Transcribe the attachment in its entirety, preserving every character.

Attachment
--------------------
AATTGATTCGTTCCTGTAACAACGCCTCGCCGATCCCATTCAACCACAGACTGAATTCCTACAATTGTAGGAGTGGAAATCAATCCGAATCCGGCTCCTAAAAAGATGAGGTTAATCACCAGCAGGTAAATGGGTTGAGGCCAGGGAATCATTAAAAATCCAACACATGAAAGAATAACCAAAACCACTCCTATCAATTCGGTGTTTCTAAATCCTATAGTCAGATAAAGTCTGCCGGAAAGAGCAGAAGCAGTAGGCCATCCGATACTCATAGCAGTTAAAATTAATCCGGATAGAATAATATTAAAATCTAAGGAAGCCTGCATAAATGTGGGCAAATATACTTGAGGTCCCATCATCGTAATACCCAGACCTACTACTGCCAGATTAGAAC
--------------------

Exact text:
AATTGATTCGTTCCTGTAACAACGCCTCGCCGATCCCATTCAACCACAGACTGAATTCCTACAATTGTAGGAGTGGAAATCAATCCGAATCCGGCTCCTAAAAAGATGAGGTTAATCACCAGCAGGTAAATGGGTTGAGGCCAGGGAATCATTAAAAATCCAACACATGAAAGAATAACCAAAACCACTCCTATCAATTCGGTGTTTCTAAATCCTATAGTCAGATAAAGTCTGCCGGAAAGAGCAGAAGCAGTAGGCCATCCGATACTCATAGCAGTTAAAATTAATCCGGATAGAATAATATTAAAATCTAAGGAAGCCTGCATAAATGTGGGCAAATATACTTGAGGTCCCATCATCGTAATACCCAGACCTACTACTGCCAGATTAGAAC